Some of the biggest challenges CIOs in financial organisations are facing are the reduction in budgets and the need to be more efficient with their resources. An organisation needs to meet peaks in demand like monthly payroll runs, batch processing, or use of customer facing applications. Ideally, it needs to cost nothing when it’s not in use.
Specialised, single purpose hardware is expensive. Plus, it’s a finite resource. The private cloud is not free from these constraints either – no matter what anyone tells you, as with any hardware-based solution, it’s also a finite resource.
Financial organisations can’t expect a private cloud to tackle the most demanding workloads perfectly every time; there are going to be jobs that are simply too large or complex to tackle. However, to meet those peak demands every time you would need to have whole data centres full of kit potentially doing little to nothing at times of low demand. That’s a huge cost burden.
Financial institutions need to make the best use of their IT spending power so having a cloud infrastructure that’s versatile enough to meet the demands of the business without breaking the bank, so to speak, is really important.
This is where the Public Cloud comes in.
The key benefit for financial services firms looking to take full advantage of public cloud is there is a huge Return on Investment (ROI); there’s the increased efficiency, increased agility, and faster time to results too.
There are, of course, the security and compliance concerns of public cloud. But, how can CIOs help their firms save money while enhancing operational risk management and cybersecurity capabilities?
In my view, any worry about security and compliance doesn’t rule out public cloud. Pinpoint where you must comply with regulations and where keeping data secure is paramount and then build a hybrid cloud infrastructure that’s intelligent enough to know where the work is placed – bursting out only for those high demand workloads that can leave the network perimeter and hit public cloud.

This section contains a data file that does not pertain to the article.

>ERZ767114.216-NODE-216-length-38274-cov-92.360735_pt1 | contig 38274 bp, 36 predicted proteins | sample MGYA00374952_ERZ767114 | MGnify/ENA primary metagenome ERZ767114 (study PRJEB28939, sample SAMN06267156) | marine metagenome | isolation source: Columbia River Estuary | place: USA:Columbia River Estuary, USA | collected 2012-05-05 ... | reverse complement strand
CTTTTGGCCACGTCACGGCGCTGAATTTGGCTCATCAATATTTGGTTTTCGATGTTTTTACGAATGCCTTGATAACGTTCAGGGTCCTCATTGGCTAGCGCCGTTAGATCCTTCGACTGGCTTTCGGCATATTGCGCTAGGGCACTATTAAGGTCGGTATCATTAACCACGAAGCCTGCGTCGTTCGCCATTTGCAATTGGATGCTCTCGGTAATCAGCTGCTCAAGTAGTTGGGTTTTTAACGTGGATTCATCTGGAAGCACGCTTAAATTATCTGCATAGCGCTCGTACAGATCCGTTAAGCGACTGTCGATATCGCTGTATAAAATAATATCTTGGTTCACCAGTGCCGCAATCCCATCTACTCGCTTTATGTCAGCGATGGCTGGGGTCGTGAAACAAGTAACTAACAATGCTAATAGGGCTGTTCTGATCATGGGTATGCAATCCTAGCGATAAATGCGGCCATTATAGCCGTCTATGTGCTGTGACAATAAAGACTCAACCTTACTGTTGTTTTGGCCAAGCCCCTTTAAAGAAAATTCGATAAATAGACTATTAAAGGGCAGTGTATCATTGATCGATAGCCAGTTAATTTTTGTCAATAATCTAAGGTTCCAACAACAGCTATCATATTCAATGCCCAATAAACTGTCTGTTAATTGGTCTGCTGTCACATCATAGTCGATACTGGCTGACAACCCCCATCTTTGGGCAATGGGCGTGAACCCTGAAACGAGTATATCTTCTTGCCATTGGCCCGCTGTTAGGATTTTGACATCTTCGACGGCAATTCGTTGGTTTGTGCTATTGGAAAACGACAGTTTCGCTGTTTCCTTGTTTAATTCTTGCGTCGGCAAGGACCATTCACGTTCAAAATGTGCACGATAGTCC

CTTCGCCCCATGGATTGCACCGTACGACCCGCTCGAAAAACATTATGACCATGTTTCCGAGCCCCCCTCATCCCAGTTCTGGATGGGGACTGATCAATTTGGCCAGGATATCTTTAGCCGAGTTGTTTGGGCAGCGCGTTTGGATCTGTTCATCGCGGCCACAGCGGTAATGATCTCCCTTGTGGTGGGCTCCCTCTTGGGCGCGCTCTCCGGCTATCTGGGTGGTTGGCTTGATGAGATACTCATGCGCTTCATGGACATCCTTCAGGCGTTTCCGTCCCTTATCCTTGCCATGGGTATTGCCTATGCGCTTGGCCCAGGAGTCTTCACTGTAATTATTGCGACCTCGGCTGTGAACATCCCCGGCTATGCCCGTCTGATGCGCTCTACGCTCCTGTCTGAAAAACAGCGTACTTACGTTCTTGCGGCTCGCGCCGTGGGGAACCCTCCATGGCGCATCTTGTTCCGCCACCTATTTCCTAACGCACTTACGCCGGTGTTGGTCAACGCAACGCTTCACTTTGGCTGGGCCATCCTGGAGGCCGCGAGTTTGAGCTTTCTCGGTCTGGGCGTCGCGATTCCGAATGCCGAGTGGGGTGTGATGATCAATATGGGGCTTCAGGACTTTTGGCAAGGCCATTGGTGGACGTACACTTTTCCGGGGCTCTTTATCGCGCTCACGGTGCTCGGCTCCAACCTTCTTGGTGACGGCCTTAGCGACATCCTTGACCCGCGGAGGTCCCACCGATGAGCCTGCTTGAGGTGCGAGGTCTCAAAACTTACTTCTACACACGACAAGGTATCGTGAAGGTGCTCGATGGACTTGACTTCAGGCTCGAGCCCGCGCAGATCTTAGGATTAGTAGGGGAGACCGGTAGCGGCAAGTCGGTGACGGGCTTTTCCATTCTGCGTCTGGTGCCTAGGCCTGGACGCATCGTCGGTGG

Plus, there’s also the added benefit that OpenStack, the most well-known free and open-source software platform for cloud computing, has been shown to have zero security flaws or vulnerabilities.
There is an active security group for OpenStack that looks for security weaknesses and tests key components that, arguably, makes it more secure than financial organisations’ own legacy infrastructure and perfect for their private cloud.
The sheer size of some financial institutions’ infrastructure means that moving to public cloud and adopting a hybrid cloud approach will take years. Some firms have already started moving some of their newer services and consumer-facing applications to the cloud and, in my view, this is the right way to approach the switch. It’s about developing more cloud native pieces of work, enabling CIOs and their teams to understand the real value of public cloud by learning lessons from moving non-business critical services. So then moving from traditional workflows to a cloud native way of working is not nearly as scary or challenging.
Only the very largest financial institutions tend to have the resources internally to begin rolling out and testing public cloud and incorporating it into their processes. The challenger banks already have taken full advantage, yet we have the tier two financial institutions that are ready, willing and interested in containerisation (virtualising the Operating System in which any application can be stored, transported and run – an efficient method for deploying applications) and public cloud, but don’t have the resources to do proof of concepts.
In reality, these tier two banks need cloud engineers and architects, but once again that’s a significant cost, particularly when testing out public cloud services. So the solution has to be working with industry experts. It’s why I suggest that those organisations, whether financial services or other, work with the likes of RedHat. You will get the enterprise level support and can adopt the best of breed OpenStack solutions that they add support to.
There are also the cloud implementation specialists – they’re the ones who know how to build your infrastructure. Look for those that have experience in building cloud infrastructures with data that must be held in a secure manner and meet compliance and governance regulations.
The technological advances we’ve seen in public cloud infrastructures as well as the developments in OpenStack really means that moving to a hybrid cloud model is now a viable option for financial institutions.
There will always be a place and a need for private cloud to host and retain the critically important data, but it’s a costly resource compared with public cloud, so it surely makes a lot of sense to take advantage of open source cloud technology to help discover the cost and efficiency savings that so many CIOs are now being asked to find.
If you would like to leave me a comment on this topic or wish to discuss with me in more detail, please get in touch.